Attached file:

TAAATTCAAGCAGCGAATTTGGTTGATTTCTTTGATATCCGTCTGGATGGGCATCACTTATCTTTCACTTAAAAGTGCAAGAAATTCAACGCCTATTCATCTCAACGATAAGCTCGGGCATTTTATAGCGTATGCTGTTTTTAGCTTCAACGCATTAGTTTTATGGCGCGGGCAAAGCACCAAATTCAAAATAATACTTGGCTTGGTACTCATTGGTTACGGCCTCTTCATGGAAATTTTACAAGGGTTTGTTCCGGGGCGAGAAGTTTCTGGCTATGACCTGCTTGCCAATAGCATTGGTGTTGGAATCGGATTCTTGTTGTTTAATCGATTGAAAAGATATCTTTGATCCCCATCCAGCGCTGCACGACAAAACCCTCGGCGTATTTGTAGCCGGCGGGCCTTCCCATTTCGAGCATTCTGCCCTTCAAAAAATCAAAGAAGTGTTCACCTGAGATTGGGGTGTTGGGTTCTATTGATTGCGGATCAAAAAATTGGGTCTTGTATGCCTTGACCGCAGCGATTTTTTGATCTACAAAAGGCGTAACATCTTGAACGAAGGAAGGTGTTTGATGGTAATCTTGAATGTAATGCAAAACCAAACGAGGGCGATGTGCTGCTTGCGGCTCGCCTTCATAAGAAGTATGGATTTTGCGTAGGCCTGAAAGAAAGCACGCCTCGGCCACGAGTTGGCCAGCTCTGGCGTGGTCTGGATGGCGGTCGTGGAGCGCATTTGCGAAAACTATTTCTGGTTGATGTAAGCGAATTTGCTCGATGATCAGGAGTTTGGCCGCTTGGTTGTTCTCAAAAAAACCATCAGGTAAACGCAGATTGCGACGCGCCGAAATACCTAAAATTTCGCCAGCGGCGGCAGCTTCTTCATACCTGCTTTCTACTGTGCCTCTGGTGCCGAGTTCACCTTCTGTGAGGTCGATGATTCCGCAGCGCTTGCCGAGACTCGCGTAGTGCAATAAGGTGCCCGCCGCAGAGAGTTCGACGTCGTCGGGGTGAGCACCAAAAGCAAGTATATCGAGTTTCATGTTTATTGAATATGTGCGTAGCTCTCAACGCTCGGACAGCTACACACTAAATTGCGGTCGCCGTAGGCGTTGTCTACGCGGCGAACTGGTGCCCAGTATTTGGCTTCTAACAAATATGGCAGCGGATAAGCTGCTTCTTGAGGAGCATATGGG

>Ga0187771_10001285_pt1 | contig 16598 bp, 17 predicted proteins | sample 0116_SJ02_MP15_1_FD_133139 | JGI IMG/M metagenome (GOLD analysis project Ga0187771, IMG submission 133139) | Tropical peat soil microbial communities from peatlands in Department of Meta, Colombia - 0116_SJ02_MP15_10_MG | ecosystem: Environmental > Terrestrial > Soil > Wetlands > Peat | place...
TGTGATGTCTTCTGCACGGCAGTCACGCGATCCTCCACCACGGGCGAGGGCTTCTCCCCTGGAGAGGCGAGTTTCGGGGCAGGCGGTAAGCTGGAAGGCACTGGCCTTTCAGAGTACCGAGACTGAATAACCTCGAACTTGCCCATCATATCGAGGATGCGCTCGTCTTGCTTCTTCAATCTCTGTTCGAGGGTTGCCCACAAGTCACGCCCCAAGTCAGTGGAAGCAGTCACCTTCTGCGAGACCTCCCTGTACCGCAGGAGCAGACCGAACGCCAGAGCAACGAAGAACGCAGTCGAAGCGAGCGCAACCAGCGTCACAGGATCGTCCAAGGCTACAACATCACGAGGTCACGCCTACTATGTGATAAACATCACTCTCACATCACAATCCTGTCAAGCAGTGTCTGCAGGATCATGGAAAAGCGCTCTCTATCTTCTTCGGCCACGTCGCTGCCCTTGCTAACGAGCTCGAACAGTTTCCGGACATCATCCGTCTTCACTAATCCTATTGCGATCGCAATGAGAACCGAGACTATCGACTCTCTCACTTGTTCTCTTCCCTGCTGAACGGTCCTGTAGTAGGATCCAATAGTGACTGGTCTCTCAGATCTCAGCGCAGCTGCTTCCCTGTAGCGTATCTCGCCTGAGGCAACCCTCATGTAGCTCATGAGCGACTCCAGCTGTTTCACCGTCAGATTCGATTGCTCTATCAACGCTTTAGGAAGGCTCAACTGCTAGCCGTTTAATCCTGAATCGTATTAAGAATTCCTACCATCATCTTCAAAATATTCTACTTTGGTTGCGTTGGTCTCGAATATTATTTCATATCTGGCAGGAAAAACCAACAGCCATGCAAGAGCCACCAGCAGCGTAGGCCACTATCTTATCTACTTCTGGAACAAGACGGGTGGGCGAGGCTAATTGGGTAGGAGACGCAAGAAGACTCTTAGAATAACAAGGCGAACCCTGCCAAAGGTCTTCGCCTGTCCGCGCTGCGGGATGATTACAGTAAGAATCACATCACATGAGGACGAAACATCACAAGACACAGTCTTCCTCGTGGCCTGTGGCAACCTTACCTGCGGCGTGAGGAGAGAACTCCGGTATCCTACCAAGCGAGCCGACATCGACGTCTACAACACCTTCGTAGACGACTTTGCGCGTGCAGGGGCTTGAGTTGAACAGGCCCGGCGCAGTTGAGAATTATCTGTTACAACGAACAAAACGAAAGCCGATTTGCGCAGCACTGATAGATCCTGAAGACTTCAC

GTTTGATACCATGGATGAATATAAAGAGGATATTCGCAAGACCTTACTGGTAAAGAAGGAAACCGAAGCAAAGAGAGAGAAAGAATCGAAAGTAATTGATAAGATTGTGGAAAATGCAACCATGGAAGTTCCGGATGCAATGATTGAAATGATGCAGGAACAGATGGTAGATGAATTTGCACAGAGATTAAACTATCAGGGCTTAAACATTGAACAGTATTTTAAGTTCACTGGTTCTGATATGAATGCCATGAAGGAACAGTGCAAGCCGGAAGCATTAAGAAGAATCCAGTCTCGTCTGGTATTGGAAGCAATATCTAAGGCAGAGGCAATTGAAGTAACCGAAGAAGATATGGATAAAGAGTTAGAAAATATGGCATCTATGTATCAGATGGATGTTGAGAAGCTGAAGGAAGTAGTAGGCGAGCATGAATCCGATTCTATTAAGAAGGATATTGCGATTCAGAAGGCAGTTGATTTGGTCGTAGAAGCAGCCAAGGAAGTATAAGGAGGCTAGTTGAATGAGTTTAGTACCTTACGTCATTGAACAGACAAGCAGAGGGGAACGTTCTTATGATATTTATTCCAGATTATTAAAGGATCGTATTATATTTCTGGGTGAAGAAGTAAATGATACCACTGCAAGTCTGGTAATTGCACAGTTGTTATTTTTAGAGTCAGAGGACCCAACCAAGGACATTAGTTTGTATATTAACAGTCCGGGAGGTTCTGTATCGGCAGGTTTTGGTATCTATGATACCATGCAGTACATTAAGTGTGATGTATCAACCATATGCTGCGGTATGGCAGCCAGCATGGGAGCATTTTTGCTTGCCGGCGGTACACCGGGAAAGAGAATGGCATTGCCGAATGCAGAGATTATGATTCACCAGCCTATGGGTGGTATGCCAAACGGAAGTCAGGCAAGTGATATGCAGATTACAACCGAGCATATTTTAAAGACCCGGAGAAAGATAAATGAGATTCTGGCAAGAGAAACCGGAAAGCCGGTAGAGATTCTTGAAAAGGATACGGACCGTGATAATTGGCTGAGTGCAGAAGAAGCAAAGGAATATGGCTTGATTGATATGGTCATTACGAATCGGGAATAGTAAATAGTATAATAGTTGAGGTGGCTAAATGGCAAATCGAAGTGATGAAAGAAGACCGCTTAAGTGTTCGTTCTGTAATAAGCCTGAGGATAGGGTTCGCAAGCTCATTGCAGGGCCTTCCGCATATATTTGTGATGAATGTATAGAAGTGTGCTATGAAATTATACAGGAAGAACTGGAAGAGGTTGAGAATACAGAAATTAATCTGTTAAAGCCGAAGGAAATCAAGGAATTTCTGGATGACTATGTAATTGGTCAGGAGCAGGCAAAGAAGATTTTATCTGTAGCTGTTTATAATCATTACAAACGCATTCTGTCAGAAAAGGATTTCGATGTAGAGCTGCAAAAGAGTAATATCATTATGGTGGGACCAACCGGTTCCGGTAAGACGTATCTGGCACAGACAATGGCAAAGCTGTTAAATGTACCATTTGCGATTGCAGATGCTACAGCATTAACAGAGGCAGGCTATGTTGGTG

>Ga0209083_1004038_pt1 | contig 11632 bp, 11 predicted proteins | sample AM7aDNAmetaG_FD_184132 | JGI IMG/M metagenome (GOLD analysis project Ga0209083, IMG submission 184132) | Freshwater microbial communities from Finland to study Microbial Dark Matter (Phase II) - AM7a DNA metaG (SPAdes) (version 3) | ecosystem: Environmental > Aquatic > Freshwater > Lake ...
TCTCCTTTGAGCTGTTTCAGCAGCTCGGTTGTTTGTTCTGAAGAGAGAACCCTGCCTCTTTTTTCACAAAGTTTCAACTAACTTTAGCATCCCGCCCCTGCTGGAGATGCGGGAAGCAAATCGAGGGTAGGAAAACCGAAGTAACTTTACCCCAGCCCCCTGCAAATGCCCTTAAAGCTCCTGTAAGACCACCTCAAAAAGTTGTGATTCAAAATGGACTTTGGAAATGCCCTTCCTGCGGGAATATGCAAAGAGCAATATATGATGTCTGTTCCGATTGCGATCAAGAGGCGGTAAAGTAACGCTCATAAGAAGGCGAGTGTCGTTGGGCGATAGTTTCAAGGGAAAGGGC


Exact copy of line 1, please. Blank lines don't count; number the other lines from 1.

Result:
TAAATTCAAGCAGCGAATTTGGTTGATTTCTTTGATATCCGTCTGGATGGGCATCACTTATCTTTCACTTAAAAGTGCAAGAAATTCAACGCCTATTCATCTCAACGATAAGCTCGGGCATTTTATAGCGTATGCTGTTTTTAGCTTCAACGCATTAGTTTTATGGCGCGGGCAAAGCACCAAATTCAAAATAATACTTGGCTTGGTACTCATTGGTTACGGCCTCTTCATGGAAATTTTACAAGGGTTTGTTCCGGGGCGAGAAGTTTCTGGCTATGACCTGCTTGCCAATAGCATTGGTGTTGGAATCGGATTCTTGTTGTTTAATCGATTGAAAAGATATCTTTGATCCCCATCCAGCGCTGCACGACAAAACCCTCGGCGTATTTGTAGCCGGCGGGCCTTCCCATTTCGAGCATTCTGCCCTTCAAAAAATCAAAGAAGTGTTCACCTGAGATTGGGGTGTTGGGTTCTATTGATTGCGGATCAAAAAATTGGGTCTTGTATGCCTTGACCGCAGCGATTTTTTGATCTACAAAAGGCGTAACATCTTGAACGAAGGAAGGTGTTTGATGGTAATCTTGAATGTAATGCAAAACCAAACGAGGGCGATGTGCTGCTTGCGGCTCGCCTTCATAAGAAGTATGGATTTTGCGTAGGCCTGAAAGAAAGCACGCCTCGGCCACGAGTTGGCCAGCTCTGGCGTGGTCTGGATGGCGGTCGTGGAGCGCATTTGCGAAAACTATTTCTGGTTGATGTAAGCGAATTTGCTCGATGATCAGGAGTTTGGCCGCTTGGTTGTTCTCAAAAAAACCATCAGGTAAACGCAGATTGCGACGCGCCGAAATACCTAAAATTTCGCCAGCGGCGGCAGCTTCTTCATACCTGCTTTCTACTGTGCCTCTGGTGCCGAGTTCACCTTCTGTGAGGTCGATGATTCCGCAGCGCTTGCCGAGACTCGCGTAGTGCAATAAGGTGCCCGCCGCAGAGAGTTCGACGTCGTCGGGGTGAGCACCAAAAGCAAGTATATCGAGTTTCATGTTTATTGAATATGTGCGTAGCTCTCAACGCTCGGACAGCTACACACTAAATTGCGGTCGCCGTAGGCGTTGTCTACGCGGCGAACTGGTGCCCAGTATTTGGCTTCTAACAAATATGGCAGCGGATAAGCTGCTTCTTGAGGAGCATATGGG